Like the Civil War is but a backdrop to THE GOOD, THE BAD & THE UGLY, but it’s toll is explored in OUTLAW JOSEY WALES. The myth of the cool, laconic, stylish gun fighter cutting down enemies is fully embraced in A FISTFUL OF DOLLARS, A FEW DOLLARS MORE & PALE RIDER, but then along comes HANG ‘EM HIGH & UNFORGIVEN telling you that shit ain’t cool and it’s a “helluva thing killing a man”.

    And for the heck of it, he tosses in a rom-com Western and Musical Western into the mix. Man’s been fucking with me for years, and I love it.

  21. Then there’s THE GAUNTLET, which takes the legend of the rebel cop who plays by his own rules and says “What if he only plays by his own rules because he’s too dumb to remember what the actual rules are?”

  22. While far from being the worst from the 70s, the rape scene in HIGH PLAINS DRIFTER, along with the ones in STRAW DOGS, DELIVERANCE, DEATH WISH, DEATH WISH 2 and ONCE UPON AT TIME IN AMERICA always makes me hesitate a little before I rewatch the movies. Michael Winner obviously saw these scenes as entertainment, but jeez, Sergio Leone came on strong there at the end of his career.

  23. I think that one of the main reasons actors don’t look the part or seem comfortable in later westerns, is the realism the directors go for. Charles Bronson, Clint Eastwood and Burt Reynolds, to name just a few, didn’t make that many cowboy movies. But they made them in a time when the lead was groomed to look cool. The only one who seems to be concerned these days with what kind of hat the main character is wearing, is Tarantino. His guys look the part, even if they’ve never been in a western before. And of course, Clint, like Gary Cooper, John Wayne, Randolph Scott and Henry Fonda, was tall, thin and had a cinematic way of walking. The only one I see now that has the same qualities, is Timothy Olyphant. Let’s hope they remember him when they start remaking the classic westerns.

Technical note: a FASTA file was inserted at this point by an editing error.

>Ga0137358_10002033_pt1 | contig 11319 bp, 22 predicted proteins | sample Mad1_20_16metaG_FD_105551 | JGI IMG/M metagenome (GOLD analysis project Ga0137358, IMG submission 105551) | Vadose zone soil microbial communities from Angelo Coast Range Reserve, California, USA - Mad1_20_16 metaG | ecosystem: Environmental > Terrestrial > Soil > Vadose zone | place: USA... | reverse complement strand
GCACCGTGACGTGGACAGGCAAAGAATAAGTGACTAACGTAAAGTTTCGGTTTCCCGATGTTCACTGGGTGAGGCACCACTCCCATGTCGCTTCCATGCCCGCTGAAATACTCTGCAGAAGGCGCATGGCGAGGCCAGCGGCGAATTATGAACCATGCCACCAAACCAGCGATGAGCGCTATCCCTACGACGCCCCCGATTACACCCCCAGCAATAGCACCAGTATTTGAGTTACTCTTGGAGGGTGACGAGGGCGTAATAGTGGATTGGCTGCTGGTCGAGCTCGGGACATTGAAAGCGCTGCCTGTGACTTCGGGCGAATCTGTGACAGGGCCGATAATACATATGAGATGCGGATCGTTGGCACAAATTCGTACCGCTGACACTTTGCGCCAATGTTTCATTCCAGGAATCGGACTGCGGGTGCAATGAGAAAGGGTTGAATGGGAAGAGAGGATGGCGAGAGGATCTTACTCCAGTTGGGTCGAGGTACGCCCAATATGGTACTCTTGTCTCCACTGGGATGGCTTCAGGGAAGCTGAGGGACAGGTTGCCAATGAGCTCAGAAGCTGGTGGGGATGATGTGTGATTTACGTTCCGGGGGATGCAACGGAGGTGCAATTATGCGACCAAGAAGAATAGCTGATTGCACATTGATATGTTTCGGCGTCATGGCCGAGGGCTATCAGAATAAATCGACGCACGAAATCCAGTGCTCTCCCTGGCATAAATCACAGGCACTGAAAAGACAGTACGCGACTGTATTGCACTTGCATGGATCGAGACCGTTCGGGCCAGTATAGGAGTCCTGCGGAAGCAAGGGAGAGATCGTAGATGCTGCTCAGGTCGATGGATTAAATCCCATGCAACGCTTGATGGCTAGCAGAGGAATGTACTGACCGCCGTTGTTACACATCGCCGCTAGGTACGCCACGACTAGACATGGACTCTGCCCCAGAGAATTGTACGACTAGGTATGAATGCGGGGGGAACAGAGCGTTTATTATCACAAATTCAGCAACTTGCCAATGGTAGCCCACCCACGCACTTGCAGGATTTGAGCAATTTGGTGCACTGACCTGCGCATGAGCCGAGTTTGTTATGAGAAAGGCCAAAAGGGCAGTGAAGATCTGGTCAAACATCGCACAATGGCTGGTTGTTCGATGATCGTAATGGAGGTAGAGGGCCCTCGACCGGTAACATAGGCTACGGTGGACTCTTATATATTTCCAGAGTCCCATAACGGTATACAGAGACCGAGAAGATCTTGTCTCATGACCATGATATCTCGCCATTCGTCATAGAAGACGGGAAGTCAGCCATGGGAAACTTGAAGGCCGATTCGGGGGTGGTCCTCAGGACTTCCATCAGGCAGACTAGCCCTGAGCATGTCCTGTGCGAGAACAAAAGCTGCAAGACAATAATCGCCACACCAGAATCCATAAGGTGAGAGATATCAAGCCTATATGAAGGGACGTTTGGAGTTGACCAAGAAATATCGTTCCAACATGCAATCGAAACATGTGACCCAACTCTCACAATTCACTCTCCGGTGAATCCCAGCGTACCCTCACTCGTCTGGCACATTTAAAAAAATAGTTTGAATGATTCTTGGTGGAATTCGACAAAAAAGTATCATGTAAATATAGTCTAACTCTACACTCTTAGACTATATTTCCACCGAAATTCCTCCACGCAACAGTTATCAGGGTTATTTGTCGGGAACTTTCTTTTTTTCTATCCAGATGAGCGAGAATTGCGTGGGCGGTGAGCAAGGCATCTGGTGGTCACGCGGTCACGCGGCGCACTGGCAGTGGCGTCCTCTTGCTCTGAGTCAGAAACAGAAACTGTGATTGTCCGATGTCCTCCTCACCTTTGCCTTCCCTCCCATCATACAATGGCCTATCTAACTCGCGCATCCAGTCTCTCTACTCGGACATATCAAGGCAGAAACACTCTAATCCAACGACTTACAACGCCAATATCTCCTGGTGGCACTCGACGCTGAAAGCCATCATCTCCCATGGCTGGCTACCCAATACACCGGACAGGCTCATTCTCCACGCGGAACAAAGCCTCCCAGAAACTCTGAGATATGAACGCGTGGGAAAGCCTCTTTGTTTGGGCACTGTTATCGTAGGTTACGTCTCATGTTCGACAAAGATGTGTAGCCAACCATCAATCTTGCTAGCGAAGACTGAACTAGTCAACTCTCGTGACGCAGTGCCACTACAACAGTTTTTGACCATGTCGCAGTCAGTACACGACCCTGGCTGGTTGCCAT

24. Oh ya…unpacking the Eastwood Cop Filmography yields it’s own bounties. Took me like 2 watches of THE GAUNTLET to realize how ineffectual Clint’s cop is. And then there is the (now) little talked of Eastwood thriller TIGHTROPE, which was basically “What if Dirty Harry has serious sexual hang ups and is even a little on the sleazy side?” Contains 2 of the most unfortunate lines written for an Eastwood joint; One where he tells co-star Genevieve Bujold he’d like to “lick the sweat off her body”, another where his character’s daughter tells him he “can get all the hard-ons he wants”, doubly unfortunate as she was played by Eastwood’s real life daughter Alison, making her film debut!